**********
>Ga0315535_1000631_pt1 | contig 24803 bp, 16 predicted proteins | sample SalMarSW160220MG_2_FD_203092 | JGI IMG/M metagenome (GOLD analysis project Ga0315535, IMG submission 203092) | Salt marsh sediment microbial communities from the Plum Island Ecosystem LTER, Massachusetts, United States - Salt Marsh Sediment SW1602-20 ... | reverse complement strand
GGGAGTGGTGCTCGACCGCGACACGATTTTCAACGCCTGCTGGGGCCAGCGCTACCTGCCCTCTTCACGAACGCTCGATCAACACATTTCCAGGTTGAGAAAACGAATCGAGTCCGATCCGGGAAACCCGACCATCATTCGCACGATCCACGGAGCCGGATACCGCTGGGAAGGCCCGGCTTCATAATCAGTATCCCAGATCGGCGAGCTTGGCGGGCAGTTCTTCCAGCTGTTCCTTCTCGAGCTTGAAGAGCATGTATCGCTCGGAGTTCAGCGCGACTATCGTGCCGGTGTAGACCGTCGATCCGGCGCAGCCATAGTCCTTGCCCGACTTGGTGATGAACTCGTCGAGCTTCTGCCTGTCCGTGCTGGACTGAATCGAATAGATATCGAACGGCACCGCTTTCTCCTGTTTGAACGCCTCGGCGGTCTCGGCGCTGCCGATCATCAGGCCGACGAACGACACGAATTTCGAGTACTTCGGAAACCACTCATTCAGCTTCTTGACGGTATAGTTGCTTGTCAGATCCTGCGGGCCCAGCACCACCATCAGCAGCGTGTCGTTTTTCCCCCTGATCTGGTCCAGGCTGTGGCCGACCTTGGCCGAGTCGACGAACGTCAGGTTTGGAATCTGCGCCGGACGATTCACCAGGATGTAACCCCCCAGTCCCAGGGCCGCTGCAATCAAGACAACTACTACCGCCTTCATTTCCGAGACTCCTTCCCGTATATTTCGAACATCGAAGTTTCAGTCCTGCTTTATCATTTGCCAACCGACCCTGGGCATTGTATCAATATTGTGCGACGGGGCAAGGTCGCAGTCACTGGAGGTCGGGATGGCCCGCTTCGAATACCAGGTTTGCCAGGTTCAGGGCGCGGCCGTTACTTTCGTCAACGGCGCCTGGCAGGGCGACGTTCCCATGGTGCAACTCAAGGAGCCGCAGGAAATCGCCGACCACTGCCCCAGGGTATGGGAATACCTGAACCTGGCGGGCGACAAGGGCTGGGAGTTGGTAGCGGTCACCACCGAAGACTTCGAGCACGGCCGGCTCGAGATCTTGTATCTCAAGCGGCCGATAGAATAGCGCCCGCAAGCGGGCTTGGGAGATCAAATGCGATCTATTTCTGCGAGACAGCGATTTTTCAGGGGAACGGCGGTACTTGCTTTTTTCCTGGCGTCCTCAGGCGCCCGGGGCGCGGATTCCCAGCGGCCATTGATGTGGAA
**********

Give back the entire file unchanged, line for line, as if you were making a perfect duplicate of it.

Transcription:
>Ga0315535_1000631_pt1 | contig 24803 bp, 16 predicted proteins | sample SalMarSW160220MG_2_FD_203092 | JGI IMG/M metagenome (GOLD analysis project Ga0315535, IMG submission 203092) | Salt marsh sediment microbial communities from the Plum Island Ecosystem LTER, Massachusetts, United States - Salt Marsh Sediment SW1602-20 ... | reverse complement strand
GGGAGTGGTGCTCGACCGCGACACGATTTTCAACGCCTGCTGGGGCCAGCGCTACCTGCCCTCTTCACGAACGCTCGATCAACACATTTCCAGGTTGAGAAAACGAATCGAGTCCGATCCGGGAAACCCGACCATCATTCGCACGATCCACGGAGCCGGATACCGCTGGGAAGGCCCGGCTTCATAATCAGTATCCCAGATCGGCGAGCTTGGCGGGCAGTTCTTCCAGCTGTTCCTTCTCGAGCTTGAAGAGCATGTATCGCTCGGAGTTCAGCGCGACTATCGTGCCGGTGTAGACCGTCGATCCGGCGCAGCCATAGTCCTTGCCCGACTTGGTGATGAACTCGTCGAGCTTCTGCCTGTCCGTGCTGGACTGAATCGAATAGATATCGAACGGCACCGCTTTCTCCTGTTTGAACGCCTCGGCGGTCTCGGCGCTGCCGATCATCAGGCCGACGAACGACACGAATTTCGAGTACTTCGGAAACCACTCATTCAGCTTCTTGACGGTATAGTTGCTTGTCAGATCCTGCGGGCCCAGCACCACCATCAGCAGCGTGTCGTTTTTCCCCCTGATCTGGTCCAGGCTGTGGCCGACCTTGGCCGAGTCGACGAACGTCAGGTTTGGAATCTGCGCCGGACGATTCACCAGGATGTAACCCCCCAGTCCCAGGGCCGCTGCAATCAAGACAACTACTACCGCCTTCATTTCCGAGACTCCTTCCCGTATATTTCGAACATCGAAGTTTCAGTCCTGCTTTATCATTTGCCAACCGACCCTGGGCATTGTATCAATATTGTGCGACGGGGCAAGGTCGCAGTCACTGGAGGTCGGGATGGCCCGCTTCGAATACCAGGTTTGCCAGGTTCAGGGCGCGGCCGTTACTTTCGTCAACGGCGCCTGGCAGGGCGACGTTCCCATGGTGCAACTCAAGGAGCCGCAGGAAATCGCCGACCACTGCCCCAGGGTATGGGAATACCTGAACCTGGCGGGCGACAAGGGCTGGGAGTTGGTAGCGGTCACCACCGAAGACTTCGAGCACGGCCGGCTCGAGATCTTGTATCTCAAGCGGCCGATAGAATAGCGCCCGCAAGCGGGCTTGGGAGATCAAATGCGATCTATTTCTGCGAGACAGCGATTTTTCAGGGGAACGGCGGTACTTGCTTTTTTCCTGGCGTCCTCAGGCGCCCGGGGCGCGGATTCCCAGCGGCCATTGATGTGGAA